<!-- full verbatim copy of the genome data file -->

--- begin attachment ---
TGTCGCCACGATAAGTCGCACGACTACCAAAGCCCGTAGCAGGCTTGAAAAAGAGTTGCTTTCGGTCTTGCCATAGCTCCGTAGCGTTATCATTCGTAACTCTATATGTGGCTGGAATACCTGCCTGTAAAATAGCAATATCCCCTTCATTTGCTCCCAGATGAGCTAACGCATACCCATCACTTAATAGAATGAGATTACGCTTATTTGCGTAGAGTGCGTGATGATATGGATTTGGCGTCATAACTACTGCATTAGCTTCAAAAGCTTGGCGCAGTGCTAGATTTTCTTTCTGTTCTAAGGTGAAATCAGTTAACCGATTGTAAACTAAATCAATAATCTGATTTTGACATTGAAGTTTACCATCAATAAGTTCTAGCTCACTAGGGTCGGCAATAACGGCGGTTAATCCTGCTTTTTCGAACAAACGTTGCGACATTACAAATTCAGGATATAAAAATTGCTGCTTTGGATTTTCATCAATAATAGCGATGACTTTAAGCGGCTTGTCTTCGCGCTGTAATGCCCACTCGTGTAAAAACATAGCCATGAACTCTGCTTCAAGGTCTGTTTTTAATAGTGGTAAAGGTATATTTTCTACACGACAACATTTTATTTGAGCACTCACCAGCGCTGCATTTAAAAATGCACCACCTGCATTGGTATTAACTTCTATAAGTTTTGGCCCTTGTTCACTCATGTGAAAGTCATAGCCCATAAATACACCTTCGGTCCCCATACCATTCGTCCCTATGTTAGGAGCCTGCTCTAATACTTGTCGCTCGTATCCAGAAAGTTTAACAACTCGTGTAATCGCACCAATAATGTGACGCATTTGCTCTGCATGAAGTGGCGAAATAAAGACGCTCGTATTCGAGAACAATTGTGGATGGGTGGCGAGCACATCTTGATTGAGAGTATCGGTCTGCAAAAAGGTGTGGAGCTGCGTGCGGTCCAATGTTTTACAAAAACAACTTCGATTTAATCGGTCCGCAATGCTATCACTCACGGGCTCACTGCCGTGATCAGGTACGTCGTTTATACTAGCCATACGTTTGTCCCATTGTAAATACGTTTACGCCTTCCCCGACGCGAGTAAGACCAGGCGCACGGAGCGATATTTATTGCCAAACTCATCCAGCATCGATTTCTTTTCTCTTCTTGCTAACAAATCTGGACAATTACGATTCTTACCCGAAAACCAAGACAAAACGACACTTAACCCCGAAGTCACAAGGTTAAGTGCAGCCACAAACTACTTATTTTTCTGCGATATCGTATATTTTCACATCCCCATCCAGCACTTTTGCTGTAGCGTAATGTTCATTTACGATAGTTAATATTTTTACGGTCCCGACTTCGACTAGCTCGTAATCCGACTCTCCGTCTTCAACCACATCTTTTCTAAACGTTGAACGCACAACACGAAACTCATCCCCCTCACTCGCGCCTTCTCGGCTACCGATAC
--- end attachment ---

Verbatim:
TGTCGCCACGATAAGTCGCACGACTACCAAAGCCCGTAGCAGGCTTGAAAAAGAGTTGCTTTCGGTCTTGCCATAGCTCCGTAGCGTTATCATTCGTAACTCTATATGTGGCTGGAATACCTGCCTGTAAAATAGCAATATCCCCTTCATTTGCTCCCAGATGAGCTAACGCATACCCATCACTTAATAGAATGAGATTACGCTTATTTGCGTAGAGTGCGTGATGATATGGATTTGGCGTCATAACTACTGCATTAGCTTCAAAAGCTTGGCGCAGTGCTAGATTTTCTTTCTGTTCTAAGGTGAAATCAGTTAACCGATTGTAAACTAAATCAATAATCTGATTTTGACATTGAAGTTTACCATCAATAAGTTCTAGCTCACTAGGGTCGGCAATAACGGCGGTTAATCCTGCTTTTTCGAACAAACGTTGCGACATTACAAATTCAGGATATAAAAATTGCTGCTTTGGATTTTCATCAATAATAGCGATGACTTTAAGCGGCTTGTCTTCGCGCTGTAATGCCCACTCGTGTAAAAACATAGCCATGAACTCTGCTTCAAGGTCTGTTTTTAATAGTGGTAAAGGTATATTTTCTACACGACAACATTTTATTTGAGCACTCACCAGCGCTGCATTTAAAAATGCACCACCTGCATTGGTATTAACTTCTATAAGTTTTGGCCCTTGTTCACTCATGTGAAAGTCATAGCCCATAAATACACCTTCGGTCCCCATACCATTCGTCCCTATGTTAGGAGCCTGCTCTAATACTTGTCGCTCGTATCCAGAAAGTTTAACAACTCGTGTAATCGCACCAATAATGTGACGCATTTGCTCTGCATGAAGTGGCGAAATAAAGACGCTCGTATTCGAGAACAATTGTGGATGGGTGGCGAGCACATCTTGATTGAGAGTATCGGTCTGCAAAAAGGTGTGGAGCTGCGTGCGGTCCAATGTTTTACAAAAACAACTTCGATTTAATCGGTCCGCAATGCTATCACTCACGGGCTCACTGCCGTGATCAGGTACGTCGTTTATACTAGCCATACGTTTGTCCCATTGTAAATACGTTTACGCCTTCCCCGACGCGAGTAAGACCAGGCGCACGGAGCGATATTTATTGCCAAACTCATCCAGCATCGATTTCTTTTCTCTTCTTGCTAACAAATCTGGACAATTACGATTCTTACCCGAAAACCAAGACAAAACGACACTTAACCCCGAAGTCACAAGGTTAAGTGCAGCCACAAACTACTTATTTTTCTGCGATATCGTATATTTTCACATCCCCATCCAGCACTTTTGCTGTAGCGTAATGTTCATTTACGATAGTTAATATTTTTACGGTCCCGACTTCGACTAGCTCGTAATCCGACTCTCCGTCTTCAACCACATCTTTTCTAAACGTTGAACGCACAACACGAAACTCATCCCCCTCACTCGCGCCTTCTCGGCTACCGATAC